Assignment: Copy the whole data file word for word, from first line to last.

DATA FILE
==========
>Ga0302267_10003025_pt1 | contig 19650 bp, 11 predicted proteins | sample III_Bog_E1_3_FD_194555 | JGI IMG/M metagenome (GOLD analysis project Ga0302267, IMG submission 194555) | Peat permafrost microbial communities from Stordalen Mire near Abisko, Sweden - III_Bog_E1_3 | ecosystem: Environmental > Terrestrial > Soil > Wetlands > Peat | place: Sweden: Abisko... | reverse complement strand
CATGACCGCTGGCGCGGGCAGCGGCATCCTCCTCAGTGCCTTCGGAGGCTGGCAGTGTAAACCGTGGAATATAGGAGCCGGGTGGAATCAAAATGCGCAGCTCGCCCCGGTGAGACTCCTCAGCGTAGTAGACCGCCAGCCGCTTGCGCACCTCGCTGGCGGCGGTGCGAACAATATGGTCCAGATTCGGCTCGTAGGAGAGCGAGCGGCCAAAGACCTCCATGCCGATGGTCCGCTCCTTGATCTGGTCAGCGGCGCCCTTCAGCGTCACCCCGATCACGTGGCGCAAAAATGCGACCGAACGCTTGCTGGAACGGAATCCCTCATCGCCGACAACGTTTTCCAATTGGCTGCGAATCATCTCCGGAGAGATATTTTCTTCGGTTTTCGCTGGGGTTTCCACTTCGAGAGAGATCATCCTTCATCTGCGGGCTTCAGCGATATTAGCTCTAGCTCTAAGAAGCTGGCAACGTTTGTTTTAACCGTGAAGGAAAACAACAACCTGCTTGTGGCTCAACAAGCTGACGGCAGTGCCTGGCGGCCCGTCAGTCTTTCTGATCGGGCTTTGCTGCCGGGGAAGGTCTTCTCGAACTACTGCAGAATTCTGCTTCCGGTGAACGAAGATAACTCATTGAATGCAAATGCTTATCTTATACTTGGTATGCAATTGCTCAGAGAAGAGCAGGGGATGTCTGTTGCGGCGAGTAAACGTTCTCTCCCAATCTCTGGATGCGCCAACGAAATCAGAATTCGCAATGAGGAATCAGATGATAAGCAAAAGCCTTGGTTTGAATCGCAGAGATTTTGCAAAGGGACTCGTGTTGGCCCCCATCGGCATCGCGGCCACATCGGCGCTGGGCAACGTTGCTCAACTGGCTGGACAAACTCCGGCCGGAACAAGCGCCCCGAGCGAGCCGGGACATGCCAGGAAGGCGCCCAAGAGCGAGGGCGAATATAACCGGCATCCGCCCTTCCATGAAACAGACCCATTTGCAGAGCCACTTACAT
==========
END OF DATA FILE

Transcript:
>Ga0302267_10003025_pt1 | contig 19650 bp, 11 predicted proteins | sample III_Bog_E1_3_FD_194555 | JGI IMG/M metagenome (GOLD analysis project Ga0302267, IMG submission 194555) | Peat permafrost microbial communities from Stordalen Mire near Abisko, Sweden - III_Bog_E1_3 | ecosystem: Environmental > Terrestrial > Soil > Wetlands > Peat | place: Sweden: Abisko... | reverse complement strand
CATGACCGCTGGCGCGGGCAGCGGCATCCTCCTCAGTGCCTTCGGAGGCTGGCAGTGTAAACCGTGGAATATAGGAGCCGGGTGGAATCAAAATGCGCAGCTCGCCCCGGTGAGACTCCTCAGCGTAGTAGACCGCCAGCCGCTTGCGCACCTCGCTGGCGGCGGTGCGAACAATATGGTCCAGATTCGGCTCGTAGGAGAGCGAGCGGCCAAAGACCTCCATGCCGATGGTCCGCTCCTTGATCTGGTCAGCGGCGCCCTTCAGCGTCACCCCGATCACGTGGCGCAAAAATGCGACCGAACGCTTGCTGGAACGGAATCCCTCATCGCCGACAACGTTTTCCAATTGGCTGCGAATCATCTCCGGAGAGATATTTTCTTCGGTTTTCGCTGGGGTTTCCACTTCGAGAGAGATCATCCTTCATCTGCGGGCTTCAGCGATATTAGCTCTAGCTCTAAGAAGCTGGCAACGTTTGTTTTAACCGTGAAGGAAAACAACAACCTGCTTGTGGCTCAACAAGCTGACGGCAGTGCCTGGCGGCCCGTCAGTCTTTCTGATCGGGCTTTGCTGCCGGGGAAGGTCTTCTCGAACTACTGCAGAATTCTGCTTCCGGTGAACGAAGATAACTCATTGAATGCAAATGCTTATCTTATACTTGGTATGCAATTGCTCAGAGAAGAGCAGGGGATGTCTGTTGCGGCGAGTAAACGTTCTCTCCCAATCTCTGGATGCGCCAACGAAATCAGAATTCGCAATGAGGAATCAGATGATAAGCAAAAGCCTTGGTTTGAATCGCAGAGATTTTGCAAAGGGACTCGTGTTGGCCCCCATCGGCATCGCGGCCACATCGGCGCTGGGCAACGTTGCTCAACTGGCTGGACAAACTCCGGCCGGAACAAGCGCCCCGAGCGAGCCGGGACATGCCAGGAAGGCGCCCAAGAGCGAGGGCGAATATAACCGGCATCCGCCCTTCCATGAAACAGACCCATTTGCAGAGCCACTTACAT